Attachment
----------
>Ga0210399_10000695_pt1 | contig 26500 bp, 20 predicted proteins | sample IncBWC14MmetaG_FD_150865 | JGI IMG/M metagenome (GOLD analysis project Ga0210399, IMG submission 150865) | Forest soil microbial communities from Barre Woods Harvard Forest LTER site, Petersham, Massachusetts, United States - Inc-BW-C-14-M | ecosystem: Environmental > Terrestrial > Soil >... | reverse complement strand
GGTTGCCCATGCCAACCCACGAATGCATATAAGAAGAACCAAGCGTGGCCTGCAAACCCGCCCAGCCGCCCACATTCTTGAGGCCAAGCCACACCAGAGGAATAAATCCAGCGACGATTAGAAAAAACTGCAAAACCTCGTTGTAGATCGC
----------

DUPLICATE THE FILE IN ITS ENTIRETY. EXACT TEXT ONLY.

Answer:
>Ga0210399_10000695_pt1 | contig 26500 bp, 20 predicted proteins | sample IncBWC14MmetaG_FD_150865 | JGI IMG/M metagenome (GOLD analysis project Ga0210399, IMG submission 150865) | Forest soil microbial communities from Barre Woods Harvard Forest LTER site, Petersham, Massachusetts, United States - Inc-BW-C-14-M | ecosystem: Environmental > Terrestrial > Soil >... | reverse complement strand
GGTTGCCCATGCCAACCCACGAATGCATATAAGAAGAACCAAGCGTGGCCTGCAAACCCGCCCAGCCGCCCACATTCTTGAGGCCAAGCCACACCAGAGGAATAAATCCAGCGACGATTAGAAAAAACTGCAAAACCTCGTTGTAGATCGC